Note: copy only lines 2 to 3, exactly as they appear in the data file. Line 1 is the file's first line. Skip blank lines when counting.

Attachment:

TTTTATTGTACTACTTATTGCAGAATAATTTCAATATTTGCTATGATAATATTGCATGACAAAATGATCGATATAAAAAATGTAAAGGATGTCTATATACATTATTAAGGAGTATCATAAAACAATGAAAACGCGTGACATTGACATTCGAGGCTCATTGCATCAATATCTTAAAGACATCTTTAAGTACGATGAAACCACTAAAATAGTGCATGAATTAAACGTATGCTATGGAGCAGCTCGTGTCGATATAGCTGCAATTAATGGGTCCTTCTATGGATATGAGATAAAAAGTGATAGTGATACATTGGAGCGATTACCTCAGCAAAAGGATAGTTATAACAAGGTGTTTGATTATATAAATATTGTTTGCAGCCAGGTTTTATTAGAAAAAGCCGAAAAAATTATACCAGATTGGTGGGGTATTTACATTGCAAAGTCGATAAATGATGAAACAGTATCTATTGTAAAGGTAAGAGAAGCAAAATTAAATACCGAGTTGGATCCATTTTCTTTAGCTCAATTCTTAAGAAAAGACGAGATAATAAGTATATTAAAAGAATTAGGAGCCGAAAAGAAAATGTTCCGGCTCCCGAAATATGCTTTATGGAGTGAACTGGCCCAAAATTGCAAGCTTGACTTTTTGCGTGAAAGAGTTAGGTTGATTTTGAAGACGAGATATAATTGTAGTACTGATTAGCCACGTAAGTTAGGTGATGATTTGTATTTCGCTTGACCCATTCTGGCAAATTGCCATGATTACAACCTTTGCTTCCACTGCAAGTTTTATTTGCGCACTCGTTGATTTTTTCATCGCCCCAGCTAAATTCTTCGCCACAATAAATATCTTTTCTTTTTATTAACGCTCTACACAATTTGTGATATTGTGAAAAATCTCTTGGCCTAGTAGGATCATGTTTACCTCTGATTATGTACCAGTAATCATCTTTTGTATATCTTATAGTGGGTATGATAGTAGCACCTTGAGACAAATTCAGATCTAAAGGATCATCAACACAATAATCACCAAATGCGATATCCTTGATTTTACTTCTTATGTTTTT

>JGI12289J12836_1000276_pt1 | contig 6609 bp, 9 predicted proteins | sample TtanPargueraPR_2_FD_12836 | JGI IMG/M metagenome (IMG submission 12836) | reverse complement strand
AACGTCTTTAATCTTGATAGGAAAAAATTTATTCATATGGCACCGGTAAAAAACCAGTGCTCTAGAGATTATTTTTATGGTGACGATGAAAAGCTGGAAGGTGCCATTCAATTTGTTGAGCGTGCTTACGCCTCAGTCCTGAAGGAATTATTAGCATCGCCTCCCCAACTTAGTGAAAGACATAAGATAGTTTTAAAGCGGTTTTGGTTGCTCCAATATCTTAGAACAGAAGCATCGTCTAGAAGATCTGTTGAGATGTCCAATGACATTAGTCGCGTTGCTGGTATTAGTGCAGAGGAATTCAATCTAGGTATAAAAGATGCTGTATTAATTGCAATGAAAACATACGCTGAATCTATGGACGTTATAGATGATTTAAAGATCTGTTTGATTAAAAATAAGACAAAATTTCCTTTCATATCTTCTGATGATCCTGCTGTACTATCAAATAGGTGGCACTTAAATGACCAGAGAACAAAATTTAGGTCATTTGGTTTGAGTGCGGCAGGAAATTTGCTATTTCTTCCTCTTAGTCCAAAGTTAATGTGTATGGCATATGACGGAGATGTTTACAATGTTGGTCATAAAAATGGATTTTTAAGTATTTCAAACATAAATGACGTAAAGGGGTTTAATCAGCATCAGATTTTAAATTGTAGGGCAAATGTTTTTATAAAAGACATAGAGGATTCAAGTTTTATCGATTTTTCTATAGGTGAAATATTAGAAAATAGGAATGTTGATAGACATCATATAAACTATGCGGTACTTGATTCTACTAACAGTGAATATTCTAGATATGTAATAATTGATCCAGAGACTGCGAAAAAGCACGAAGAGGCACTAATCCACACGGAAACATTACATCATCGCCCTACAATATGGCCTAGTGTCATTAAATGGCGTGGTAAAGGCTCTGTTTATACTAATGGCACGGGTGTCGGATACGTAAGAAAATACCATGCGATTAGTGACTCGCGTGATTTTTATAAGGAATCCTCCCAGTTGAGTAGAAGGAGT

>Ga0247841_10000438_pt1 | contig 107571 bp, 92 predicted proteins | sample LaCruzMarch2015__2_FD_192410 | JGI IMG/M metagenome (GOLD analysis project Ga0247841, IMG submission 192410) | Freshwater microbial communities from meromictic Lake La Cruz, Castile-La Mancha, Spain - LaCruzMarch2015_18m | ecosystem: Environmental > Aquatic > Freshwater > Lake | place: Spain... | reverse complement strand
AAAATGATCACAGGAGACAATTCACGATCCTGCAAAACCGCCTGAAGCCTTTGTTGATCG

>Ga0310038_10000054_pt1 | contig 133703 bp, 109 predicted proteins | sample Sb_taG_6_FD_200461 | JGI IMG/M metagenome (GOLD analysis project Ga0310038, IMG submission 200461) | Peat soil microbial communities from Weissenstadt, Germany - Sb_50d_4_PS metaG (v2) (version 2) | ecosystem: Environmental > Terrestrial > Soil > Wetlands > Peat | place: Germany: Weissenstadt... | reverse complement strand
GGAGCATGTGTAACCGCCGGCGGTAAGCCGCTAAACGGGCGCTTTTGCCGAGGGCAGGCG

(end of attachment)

>JGI12289J12836_1000276_pt1 | contig 6609 bp, 9 predicted proteins | sample TtanPargueraPR_2_FD_12836 | JGI IMG/M metagenome (IMG submission 12836) | reverse complement strand
AACGTCTTTAATCTTGATAGGAAAAAATTTATTCATATGGCACCGGTAAAAAACCAGTGCTCTAGAGATTATTTTTATGGTGACGATGAAAAGCTGGAAGGTGCCATTCAATTTGTTGAGCGTGCTTACGCCTCAGTCCTGAAGGAATTATTAGCATCGCCTCCCCAACTTAGTGAAAGACATAAGATAGTTTTAAAGCGGTTTTGGTTGCTCCAATATCTTAGAACAGAAGCATCGTCTAGAAGATCTGTTGAGATGTCCAATGACATTAGTCGCGTTGCTGGTATTAGTGCAGAGGAATTCAATCTAGGTATAAAAGATGCTGTATTAATTGCAATGAAAACATACGCTGAATCTATGGACGTTATAGATGATTTAAAGATCTGTTTGATTAAAAATAAGACAAAATTTCCTTTCATATCTTCTGATGATCCTGCTGTACTATCAAATAGGTGGCACTTAAATGACCAGAGAACAAAATTTAGGTCATTTGGTTTGAGTGCGGCAGGAAATTTGCTATTTCTTCCTCTTAGTCCAAAGTTAATGTGTATGGCATATGACGGAGATGTTTACAATGTTGGTCATAAAAATGGATTTTTAAGTATTTCAAACATAAATGACGTAAAGGGGTTTAATCAGCATCAGATTTTAAATTGTAGGGCAAATGTTTTTATAAAAGACATAGAGGATTCAAGTTTTATCGATTTTTCTATAGGTGAAATATTAGAAAATAGGAATGTTGATAGACATCATATAAACTATGCGGTACTTGATTCTACTAACAGTGAATATTCTAGATATGTAATAATTGATCCAGAGACTGCGAAAAAGCACGAAGAGGCACTAATCCACACGGAAACATTACATCATCGCCCTACAATATGGCCTAGTGTCATTAAATGGCGTGGTAAAGGCTCTGTTTATACTAATGGCACGGGTGTCGGATACGTAAGAAAATACCATGCGATTAGTGACTCGCGTGATTTTTATAAGGAATCCTCCCAGTTGAGTAGAAGGAGT